TALLAHASSEE, Fla. (CN) — A federal judge in Tallahassee heard oral arguments Thursday in a constitutional challenge to the practice by Florida court clerks of withholding access to new civil complaints until clerical processing is complete.
During an injunction hearing held in Tallahassee before Chief U.S. District Judge Mark Walker, Courthouse News attorney Carol LoCicero argued the clerks’ practice of processing complaints after filing cause unnecessary delays that restrict the public’s right to access.
“We are saying there is a substantive right to access,” said LoCicero, with the firm Thomas & LoCicero. “There is no justification for holding up the complaint.”
Courthouse News filed the lawsuit in March against the Florida Courts E-Filing Authority, which controls the e-filing portal, its chair Karen Rushing and Broward County Clerk of Court Brenda Forman. Although several circuit courts in Florida have delays due to clerical processing, Broward County has one of the most egregious records of delay.
For a six-month period ending in February 2022, about half of all civil complaints filed in the county were not available for viewing for two or more days, according to statistics compiled by Courthouse News reporters. Only 14% were seen on the day of filing.
Before the Florida Supreme Court mandated e-filing in 2013, reporters across the state could walk into courthouses and view paper complaints filed the same day and before docketing.
LoCicero argued the e-filing authority and court clerks should “mimic the paper way.”
“We are asking for the electronic equivalent of what used to be done,” she told the judge.
LoCicero suggested new complaints filed through the e-portal should be automatically placed in a “public queue” for viewing upon receipt. She pointed to a similar approach used by Arizona’s courts, made possible through a software system developed by Granicus.
Florida’s e-filing portal also uses software developed by Granicus.
“There’s a reasonable less restrictive alternative available at minimum cost,” she said.
Attorneys for the Broward County clerk and the e-filing authority defended their clients' methods, albeit in different ways.
“The Broward County Clerk of Court is not here to suggest there is no First Amendment right to access nonconfidential circuit civil complaints,” Sidney Calloway of Shutts & Bowen told Judge Walker.
But public access must be balanced with confidentiality concerns, he said, such as ensuring a complaint dealing with sexual assault of a child is not released publicly. Currently, that responsibility is on the filer to mark documents as confidential.
Calloway also took umbrage with suggestions that the county alone should develop a software solution.
“The authority has exclusive control over the portal,” he said. “The clerk has no power to enter into discussions with the plaintiff or other parties.”
Even if Broward County could develop such a solution, Calloway argued, there are not enough resources to do it alone.
“The [Broward County] court could be ordered to modify its system, but it would result in budgeting expenditure of precious statewide resources,” he said. “It would definitely diminish the intricate balance between the court of clerks relating to the budget.”
Gregory Stewart, representing the e-filing authority, said Courthouse News’ request for a public access point on the e-portal would create “a system that never existed.”
That would require some type of directive from the Florida Supreme Court or the Florida Legislature, he argued.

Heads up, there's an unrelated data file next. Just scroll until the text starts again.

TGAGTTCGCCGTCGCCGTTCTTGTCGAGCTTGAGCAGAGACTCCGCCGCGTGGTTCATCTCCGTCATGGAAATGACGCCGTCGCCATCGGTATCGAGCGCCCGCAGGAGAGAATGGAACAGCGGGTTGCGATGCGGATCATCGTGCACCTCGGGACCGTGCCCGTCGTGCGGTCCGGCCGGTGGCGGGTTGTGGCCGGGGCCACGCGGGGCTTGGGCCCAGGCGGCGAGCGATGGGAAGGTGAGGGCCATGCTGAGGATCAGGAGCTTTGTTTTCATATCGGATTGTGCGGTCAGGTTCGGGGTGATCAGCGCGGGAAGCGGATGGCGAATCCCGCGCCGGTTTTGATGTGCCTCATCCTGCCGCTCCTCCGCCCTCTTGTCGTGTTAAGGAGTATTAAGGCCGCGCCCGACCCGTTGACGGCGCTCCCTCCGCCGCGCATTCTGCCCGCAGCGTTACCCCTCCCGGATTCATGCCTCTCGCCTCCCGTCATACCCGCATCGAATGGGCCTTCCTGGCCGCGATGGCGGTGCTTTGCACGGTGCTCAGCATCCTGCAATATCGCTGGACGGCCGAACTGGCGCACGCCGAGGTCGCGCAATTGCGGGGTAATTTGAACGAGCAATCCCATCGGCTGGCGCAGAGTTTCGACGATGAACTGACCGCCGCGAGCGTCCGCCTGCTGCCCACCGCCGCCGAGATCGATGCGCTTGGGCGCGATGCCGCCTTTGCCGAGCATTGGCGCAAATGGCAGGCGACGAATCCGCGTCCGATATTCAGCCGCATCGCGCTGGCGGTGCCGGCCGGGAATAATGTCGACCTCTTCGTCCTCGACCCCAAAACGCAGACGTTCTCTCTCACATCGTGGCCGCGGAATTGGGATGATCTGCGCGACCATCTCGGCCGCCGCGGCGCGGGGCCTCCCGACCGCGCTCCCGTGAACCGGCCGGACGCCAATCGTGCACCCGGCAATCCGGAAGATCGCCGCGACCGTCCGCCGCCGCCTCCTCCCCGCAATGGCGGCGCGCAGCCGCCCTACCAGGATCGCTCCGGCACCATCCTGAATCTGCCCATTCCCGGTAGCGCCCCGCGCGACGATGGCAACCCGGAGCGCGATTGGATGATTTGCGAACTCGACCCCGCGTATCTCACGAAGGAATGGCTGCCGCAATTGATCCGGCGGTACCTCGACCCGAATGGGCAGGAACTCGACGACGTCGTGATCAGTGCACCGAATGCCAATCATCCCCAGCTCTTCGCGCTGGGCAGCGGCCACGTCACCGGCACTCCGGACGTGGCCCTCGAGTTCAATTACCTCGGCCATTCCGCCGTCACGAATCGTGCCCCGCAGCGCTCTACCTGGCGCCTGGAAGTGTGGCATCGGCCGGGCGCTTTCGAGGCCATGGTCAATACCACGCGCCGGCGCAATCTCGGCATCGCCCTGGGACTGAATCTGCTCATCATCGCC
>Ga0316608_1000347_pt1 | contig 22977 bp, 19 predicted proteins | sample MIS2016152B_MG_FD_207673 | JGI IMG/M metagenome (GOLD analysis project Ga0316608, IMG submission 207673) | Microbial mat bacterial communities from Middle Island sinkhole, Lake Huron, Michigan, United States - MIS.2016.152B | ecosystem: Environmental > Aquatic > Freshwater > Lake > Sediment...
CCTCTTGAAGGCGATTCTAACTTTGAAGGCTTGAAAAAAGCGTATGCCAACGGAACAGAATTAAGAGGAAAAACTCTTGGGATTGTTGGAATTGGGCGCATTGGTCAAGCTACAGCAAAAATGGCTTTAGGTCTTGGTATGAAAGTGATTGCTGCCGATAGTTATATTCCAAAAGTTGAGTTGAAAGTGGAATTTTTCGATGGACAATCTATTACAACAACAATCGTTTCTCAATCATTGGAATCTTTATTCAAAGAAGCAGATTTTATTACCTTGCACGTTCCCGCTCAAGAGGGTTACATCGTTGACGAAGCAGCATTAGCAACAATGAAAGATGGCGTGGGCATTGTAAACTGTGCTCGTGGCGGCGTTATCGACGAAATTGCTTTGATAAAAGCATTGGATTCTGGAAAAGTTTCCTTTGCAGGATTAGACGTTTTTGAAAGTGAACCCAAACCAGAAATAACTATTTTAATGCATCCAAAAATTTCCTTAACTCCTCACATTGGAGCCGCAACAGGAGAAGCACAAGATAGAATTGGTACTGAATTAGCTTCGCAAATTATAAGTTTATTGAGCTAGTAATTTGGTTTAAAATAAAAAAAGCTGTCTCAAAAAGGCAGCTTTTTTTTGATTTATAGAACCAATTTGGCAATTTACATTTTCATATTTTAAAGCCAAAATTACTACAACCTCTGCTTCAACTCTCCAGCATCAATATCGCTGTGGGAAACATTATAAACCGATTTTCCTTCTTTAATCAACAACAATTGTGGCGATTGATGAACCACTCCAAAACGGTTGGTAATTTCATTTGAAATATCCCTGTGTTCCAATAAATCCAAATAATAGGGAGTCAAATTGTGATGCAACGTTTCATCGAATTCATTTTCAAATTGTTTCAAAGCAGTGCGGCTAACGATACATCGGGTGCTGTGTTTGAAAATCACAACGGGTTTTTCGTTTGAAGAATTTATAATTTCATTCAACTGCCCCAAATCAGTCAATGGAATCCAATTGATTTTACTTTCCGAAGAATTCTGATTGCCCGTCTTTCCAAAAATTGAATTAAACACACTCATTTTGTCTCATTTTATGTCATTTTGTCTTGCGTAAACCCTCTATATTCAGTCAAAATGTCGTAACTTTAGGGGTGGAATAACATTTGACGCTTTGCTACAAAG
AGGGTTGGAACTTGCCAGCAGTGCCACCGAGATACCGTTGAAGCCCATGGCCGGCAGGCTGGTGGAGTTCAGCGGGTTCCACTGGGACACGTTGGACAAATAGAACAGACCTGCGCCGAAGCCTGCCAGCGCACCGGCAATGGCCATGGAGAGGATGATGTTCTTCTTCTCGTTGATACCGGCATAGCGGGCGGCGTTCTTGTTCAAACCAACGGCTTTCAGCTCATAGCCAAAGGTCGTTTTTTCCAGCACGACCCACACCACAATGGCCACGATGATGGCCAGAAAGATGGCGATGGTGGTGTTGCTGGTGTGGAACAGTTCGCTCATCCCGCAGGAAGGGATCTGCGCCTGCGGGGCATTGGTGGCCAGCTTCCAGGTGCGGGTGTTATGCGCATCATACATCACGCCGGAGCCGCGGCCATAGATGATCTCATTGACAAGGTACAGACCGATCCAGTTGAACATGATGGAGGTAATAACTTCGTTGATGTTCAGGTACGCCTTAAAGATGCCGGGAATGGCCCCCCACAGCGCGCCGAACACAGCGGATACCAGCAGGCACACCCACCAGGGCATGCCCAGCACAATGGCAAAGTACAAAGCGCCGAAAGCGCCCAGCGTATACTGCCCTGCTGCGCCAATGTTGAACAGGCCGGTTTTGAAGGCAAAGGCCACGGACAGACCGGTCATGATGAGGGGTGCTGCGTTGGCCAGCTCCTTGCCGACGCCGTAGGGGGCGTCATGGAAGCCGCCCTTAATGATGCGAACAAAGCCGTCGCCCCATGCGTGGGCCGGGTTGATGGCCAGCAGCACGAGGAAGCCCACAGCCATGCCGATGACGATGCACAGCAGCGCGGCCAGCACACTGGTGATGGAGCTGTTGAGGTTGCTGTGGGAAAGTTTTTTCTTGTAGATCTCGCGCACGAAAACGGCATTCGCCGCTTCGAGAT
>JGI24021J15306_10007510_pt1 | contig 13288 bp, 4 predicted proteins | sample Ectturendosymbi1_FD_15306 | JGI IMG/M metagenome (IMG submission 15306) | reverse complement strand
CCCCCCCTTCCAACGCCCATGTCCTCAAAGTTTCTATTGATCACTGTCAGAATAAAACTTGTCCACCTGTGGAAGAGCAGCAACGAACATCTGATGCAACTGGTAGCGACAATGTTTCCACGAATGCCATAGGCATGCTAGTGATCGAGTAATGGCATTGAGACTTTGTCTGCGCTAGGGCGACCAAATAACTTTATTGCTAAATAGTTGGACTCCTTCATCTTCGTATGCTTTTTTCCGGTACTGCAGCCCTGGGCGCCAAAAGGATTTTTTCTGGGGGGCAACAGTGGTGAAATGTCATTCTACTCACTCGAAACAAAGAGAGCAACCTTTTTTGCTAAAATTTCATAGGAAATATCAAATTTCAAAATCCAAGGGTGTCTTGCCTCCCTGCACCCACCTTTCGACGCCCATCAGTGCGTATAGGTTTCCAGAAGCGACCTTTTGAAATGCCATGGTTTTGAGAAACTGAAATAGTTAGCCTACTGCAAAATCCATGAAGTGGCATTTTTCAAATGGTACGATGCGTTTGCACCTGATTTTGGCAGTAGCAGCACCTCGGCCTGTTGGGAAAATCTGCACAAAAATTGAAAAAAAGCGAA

Furthermore, Stewart said, the purported delays are not the fault of the e-filing authority. Once an attorney files a complaint, the e-portal nearly instantaneously sends the documents to the respective county court clerk.
“That’s the last action of the authority,” said Stewart of the firm Nabors, Giblin & Nickerson.
When pressed by Judge Walker on whether a public queue could be created, however, Stewart acknowledged it's possible.
"Yes, a public access portal can be created. We agree with that," Stewart said.
On rebuttal, LoCicero noted the e-filing authority and court clerks have a “mutual obligation” to provide timely access to court documents.
“The only reason for the delays is human intervention,” she said, adding these clerical duties can take days and fundamentally harm the ability of news organizations like Courthouse News to timely report on the legal issues of the day.
Walker, a Barack Obama appointee, seemed to agree on that point.
“It seems to me it’s not hyperbolic to talk about the critical nature of the Fourth Estate,” Walker said. “How long is too long when we balance those concerns?”
He added rhetorically, “Is it fair to suggest that 48 hours in a news cycle is a lifetime? Can I really so glibly say there is not such a delay when half of the complaints we don’t get until after two days or more?”
Walker also appeared to reject Calloway's argument the access delays in Broward County court do not cause irreparable harm constitutionally and do not chill the press' First Amendment rights.
"How can they speak at all if they don't have access to the information?" Walker asked Calloway. "That seems to me to be the
LoCicero closed by saying delays in all branches of government hurt public accountability — a point Walker latched onto.
“If you don’t release it, you don’t have scrutiny,” he said and indicated a ruling would come soon.
Courthouse News has won similar First Amendment lawsuits using precedent set by the 1986 U.S. Supreme Court ruling in Press-Enterprise Company v. Superior Court of California, which guarantees the right of timely access to most judicial proceedings and records.
In addition to LoCicero, Courthouse News is represented by Mark Caramanica and Daniela Abratt with Thomas & LoCicero, along with Jonathan Ginsberg from Bryan Cave.
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